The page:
Services (For the Soon to Be Departed): The Tayt Overture
(Primary /Che / Elektra)

by Jeff Norman

Those tracking Lilys' bewildering ramblings from one release to the next should note that there is, in fact, at least one consistent aspect to each of their releases - at least for me. The first few listens of each Lilys title don't quite seem to take: some details are striking, others puzzling, but the songs often lack instant memorability. There's a second similarity: repeated listenings draw their brilliance to the surface.

Services, a rather slight EP (only 15 minutes long), is no exception to either of these descriptions. Having listened to it repeatedly over the last month, I now find half the songs on it running through my head whether I want them to or not. Kurt Heasley is still on a bit of a '60s kick, but this time he's fast-forwarded the rewind machine a few years from, oh, late 1965 or early 1966 to a year or two later. The sound this time is a bit more pop (lotsa cool electric organ sounds) and less garage (fewer raucous guitars). At several places he seems to have channeled "Surf's Up"-era Brian Wilson's muse: melodies arch sinuously; sonics are as detailed as one of the many banana splits wolfed down by the 1968-vintage Wilson. "The Gravity Free Atmosphere of MSA" (Heasley hasn't lost his knack for bizarro titles) forces me to cement my membership in the International Order of Old Farts, since I find myself thinking of nothing so much as the middle section of the (ahem) Grateful Dead's "New Potato Caboose" - from back when they were actually interesting, before that brown acid. (At least I had to dig through old tapes in the attic to find that title.)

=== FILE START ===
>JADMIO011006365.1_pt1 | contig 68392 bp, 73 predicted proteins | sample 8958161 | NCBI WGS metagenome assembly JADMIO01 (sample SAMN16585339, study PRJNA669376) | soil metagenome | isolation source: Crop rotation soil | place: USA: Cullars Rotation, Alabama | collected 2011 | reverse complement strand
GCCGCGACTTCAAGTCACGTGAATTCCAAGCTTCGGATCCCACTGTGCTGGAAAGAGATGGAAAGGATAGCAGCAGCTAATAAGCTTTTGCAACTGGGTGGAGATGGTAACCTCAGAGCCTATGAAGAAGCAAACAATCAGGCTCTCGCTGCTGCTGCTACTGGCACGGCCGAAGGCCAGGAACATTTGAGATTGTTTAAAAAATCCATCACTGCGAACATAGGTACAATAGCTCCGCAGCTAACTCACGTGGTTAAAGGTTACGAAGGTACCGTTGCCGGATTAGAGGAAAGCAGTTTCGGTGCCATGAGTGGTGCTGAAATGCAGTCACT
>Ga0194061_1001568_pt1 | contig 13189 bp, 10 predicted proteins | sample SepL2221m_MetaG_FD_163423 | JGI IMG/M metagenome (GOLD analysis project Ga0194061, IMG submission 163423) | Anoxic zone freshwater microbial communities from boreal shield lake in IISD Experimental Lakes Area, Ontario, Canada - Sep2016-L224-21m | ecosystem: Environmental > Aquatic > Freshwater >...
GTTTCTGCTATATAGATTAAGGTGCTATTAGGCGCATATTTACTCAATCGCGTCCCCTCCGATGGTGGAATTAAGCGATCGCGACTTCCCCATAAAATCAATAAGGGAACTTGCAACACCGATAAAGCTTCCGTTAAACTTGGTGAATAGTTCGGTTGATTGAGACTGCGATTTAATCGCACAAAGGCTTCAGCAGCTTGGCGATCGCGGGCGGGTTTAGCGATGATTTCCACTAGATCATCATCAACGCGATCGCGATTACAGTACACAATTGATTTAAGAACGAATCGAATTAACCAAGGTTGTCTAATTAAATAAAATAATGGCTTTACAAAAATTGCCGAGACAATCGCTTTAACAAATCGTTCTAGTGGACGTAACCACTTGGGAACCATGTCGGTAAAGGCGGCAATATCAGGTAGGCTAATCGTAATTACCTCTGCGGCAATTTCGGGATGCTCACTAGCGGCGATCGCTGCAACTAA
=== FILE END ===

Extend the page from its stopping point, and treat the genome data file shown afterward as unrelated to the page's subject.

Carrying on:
True to Heasley's apparent obsession with period detail, Services pretends to be held together by some weird-ass sort of storyline: "a blues opera for a child to be born named 'Tayt' in six movements." It's not clear whether it's the "opera" or the birth that's six movements long - one hopes, for the mother's sake, that it's the former. And "blues" are nowhere in sight, so your mojo can kick back and relax. At any rate, listeners can safely ignore this storyline - a dangerous throwback to an era when records came with footnotes. The music does just fine by itself, thank you - although it does seem, in its brevity, more like an appetizer for whatever Lilys cooks up next than a full course.

View the original online review right here.





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